Apple's iPhone Must Avoid the Razr Trap
Published on: 11th June 2008
SAN FRANCISCO -(Dow Jones)- The maker of a hot-selling revolutionary phone cuts its price to spur more mass-market demand.
Sound familiar? That happened to the Razr, and while the move spurred sales for a while, Motorola couldn't duplicate the success because it failed to innovate. Motorola's stock is trading now near multiyear lows as the company searches for a new growth driver.
While no one is predicting such a dramatic reversal for Apple and its iPhone, many are noting that the most revolutionary change to the latest iPhone is its reduced pricing - and even that doesn't represent a big shift in an industry long dependent on carrier subsidies.
The iPhone is, by all accounts, a truly innovative piece of technology. Yet the most innovative parts - its user interface, its touchscreen capabilities and its appearance - remain what Apple brought out with the original device. The iPhone's latest additions, such as the ability to tap faster wireless networks and its location services, have been available in smartphones for years.
"Where's the innovation?" Global Equities Securities analyst Trip Chowdhry said in describing his initial impression of the new iPhone.
An Apple spokesman defended the innovative nature of the new iPhone. As the company pointed out Monday, among other things, the new iPhone can download Web pages 36% faster than two competing phones from Nokia, can receive email notifications of software updates, and has a battery life that is about 90 minutes longer in some cases than rival devices.
However, those developments pale in comparison to the shock factor from the original iPhone. The lack of a signature technical improvement in the second-generation iPhone has raised some concerns about whether the company can keep innovating fast enough to keep the iPhone fresh in an extremely competitive smartphone market.
Apple hasn't faced this type of competition with its music player, as the iPod blew away the competition with a unique form factor and ran away from the field. With smartphones, Apple is trying to distinguish itself in an industry already crowded with well-established, well-heeled heavyweights.
For example, by the fourth quarter this year, the iPhone is expected to face increased competition from new smartphones from Nokia and Research In Motion's Blackberry. While details of those phones remain under wraps, they are expected to offer similar features as the iPhone.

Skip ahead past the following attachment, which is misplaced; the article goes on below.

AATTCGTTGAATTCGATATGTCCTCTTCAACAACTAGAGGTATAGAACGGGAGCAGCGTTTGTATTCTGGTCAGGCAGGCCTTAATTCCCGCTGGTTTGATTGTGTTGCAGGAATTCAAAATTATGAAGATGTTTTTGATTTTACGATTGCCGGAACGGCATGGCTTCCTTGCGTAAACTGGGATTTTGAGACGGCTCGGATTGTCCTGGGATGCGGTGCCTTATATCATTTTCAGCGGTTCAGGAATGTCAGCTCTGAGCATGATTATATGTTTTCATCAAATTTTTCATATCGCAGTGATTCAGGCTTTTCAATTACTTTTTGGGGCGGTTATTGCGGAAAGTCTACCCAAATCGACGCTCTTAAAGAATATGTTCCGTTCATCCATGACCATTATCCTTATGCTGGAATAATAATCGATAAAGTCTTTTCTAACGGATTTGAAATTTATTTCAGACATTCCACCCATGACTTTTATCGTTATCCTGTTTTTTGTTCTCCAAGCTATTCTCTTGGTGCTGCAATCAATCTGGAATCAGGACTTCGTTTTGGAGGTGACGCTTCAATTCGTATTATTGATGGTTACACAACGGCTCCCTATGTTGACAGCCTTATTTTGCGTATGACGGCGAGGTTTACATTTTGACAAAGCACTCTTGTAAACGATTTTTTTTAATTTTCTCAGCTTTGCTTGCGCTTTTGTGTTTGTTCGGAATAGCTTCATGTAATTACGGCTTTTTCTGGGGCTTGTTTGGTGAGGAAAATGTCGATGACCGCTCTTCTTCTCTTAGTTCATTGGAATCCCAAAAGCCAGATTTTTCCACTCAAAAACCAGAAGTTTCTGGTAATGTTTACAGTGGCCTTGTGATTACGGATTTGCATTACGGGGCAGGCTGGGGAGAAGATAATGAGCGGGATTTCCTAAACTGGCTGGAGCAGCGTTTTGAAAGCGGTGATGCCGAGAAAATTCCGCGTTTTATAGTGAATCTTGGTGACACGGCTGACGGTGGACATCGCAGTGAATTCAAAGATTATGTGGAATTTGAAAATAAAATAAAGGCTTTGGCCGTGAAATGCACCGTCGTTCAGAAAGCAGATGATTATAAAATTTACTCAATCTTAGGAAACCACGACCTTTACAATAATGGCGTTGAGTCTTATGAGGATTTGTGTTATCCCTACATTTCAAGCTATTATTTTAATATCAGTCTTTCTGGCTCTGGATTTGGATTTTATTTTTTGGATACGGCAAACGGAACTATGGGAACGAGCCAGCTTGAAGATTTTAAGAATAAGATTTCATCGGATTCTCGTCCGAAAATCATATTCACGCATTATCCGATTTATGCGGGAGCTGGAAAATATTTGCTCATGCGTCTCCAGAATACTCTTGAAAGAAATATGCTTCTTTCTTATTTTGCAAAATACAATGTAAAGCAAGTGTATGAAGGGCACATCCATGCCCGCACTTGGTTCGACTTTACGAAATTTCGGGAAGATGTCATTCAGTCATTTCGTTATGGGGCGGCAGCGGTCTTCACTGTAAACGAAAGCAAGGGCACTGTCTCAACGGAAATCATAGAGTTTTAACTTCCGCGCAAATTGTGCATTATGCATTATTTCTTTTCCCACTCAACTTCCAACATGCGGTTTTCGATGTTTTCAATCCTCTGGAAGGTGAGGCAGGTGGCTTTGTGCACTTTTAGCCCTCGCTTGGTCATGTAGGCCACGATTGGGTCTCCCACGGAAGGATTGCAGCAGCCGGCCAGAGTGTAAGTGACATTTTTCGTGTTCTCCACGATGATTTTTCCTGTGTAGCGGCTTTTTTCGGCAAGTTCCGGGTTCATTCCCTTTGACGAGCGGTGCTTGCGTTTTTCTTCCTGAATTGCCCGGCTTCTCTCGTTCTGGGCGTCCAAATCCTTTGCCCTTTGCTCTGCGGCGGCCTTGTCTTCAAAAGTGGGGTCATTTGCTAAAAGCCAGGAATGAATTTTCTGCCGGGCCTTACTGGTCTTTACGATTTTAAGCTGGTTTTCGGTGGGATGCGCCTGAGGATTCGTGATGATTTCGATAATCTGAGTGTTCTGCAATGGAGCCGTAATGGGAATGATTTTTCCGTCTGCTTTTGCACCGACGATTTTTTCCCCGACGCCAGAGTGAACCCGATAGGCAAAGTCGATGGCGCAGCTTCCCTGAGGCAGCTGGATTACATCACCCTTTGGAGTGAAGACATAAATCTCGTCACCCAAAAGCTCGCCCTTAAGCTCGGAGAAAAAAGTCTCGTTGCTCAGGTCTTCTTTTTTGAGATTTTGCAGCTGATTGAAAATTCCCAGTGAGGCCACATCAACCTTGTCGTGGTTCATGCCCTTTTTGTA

Another challenge is from Microsoft's ever-improving Windows Mobile operating system, which powers many smartphones and has experience dealing with corporate information technology systems.
Presently, RIM has a significant lock in the U.S., while Nokia will remain the world leader in the smartphone market. Nokia held 45.2% of the global market for smartphones, while RIM followed with 13.4%, according to Gartner Inc. Apple holds 5.3% of the market.
Few Tech Highlights
"The big news here is the price cut," was an oft-repeated sentiment of analysts commenting on Apple's latest moves.
The most noteworthy new feature on the new iPhone is how it can tap cellular networks that download Web pages at near broadband speeds. But top handset makers have been selling so-called third-generation, or 3G, phones for years.
The company also unveiled a number of enterprise security features such as a remote wipe option that lets users erase valuable data if the phone is stolen. Yet the new features are already found on phones from the likes of Palm or RIM.
The device also will come packed with navigation capabilities, which even basic handsets already boast.
"Putting something like global positioning systems into inside the iPhone is no big deal," Gartner analyst Ken Dulaney said. "The difference is going to be what Apple does with it. Think of Nokia, Motorola, Samsung, they pretty much are putting in lots of features just to increase the features list."
Even on the iPhone, the global positioning services featured aren't seen overcoming major challenges, like GPS' low-degree of accuracy in urban areas.
While the iPhone's lower price is expected to increase sales, that is the trap Motorola fell into with the Razr. Motorola kept pushing at lower and lower prices with only superficial changes and upgrades, destroying its image as a high-end device.
Razr's initial success forced the likes of Samsung Electronics and Nokia to counter with similar thin phones - much like Apple's success with the touchscreen has every device maker, and every carrier, selling one or more touchscreen handsets.
Finally, Razr became the standard device given away in exchange for service contracts.
To be sure, Apple has a solid and well-earned reputation as a technology innovator, and analysts note the iPhone has such a headstart in multiple areas that significant jumps in innovation aren't necessary.
"They don't need to take a dramatic step forward because their form factor, software and ecosystem are so far ahead of everything else," said Rory Altman, a partner at telecom consultancy Altman Vilandrie & Co.
Nonetheless, Motorola's stumble with the Razr should serve as a cautionary tale for Apple and for future iPhone development.
-By Ben Charny; Dow Jones Newswires; 415-765-8230; email@example.com
-By Roger Cheng, Dow Jones Newswires; 201-938-2020; firstname.lastname@example.org
(END) Dow Jones Newswires
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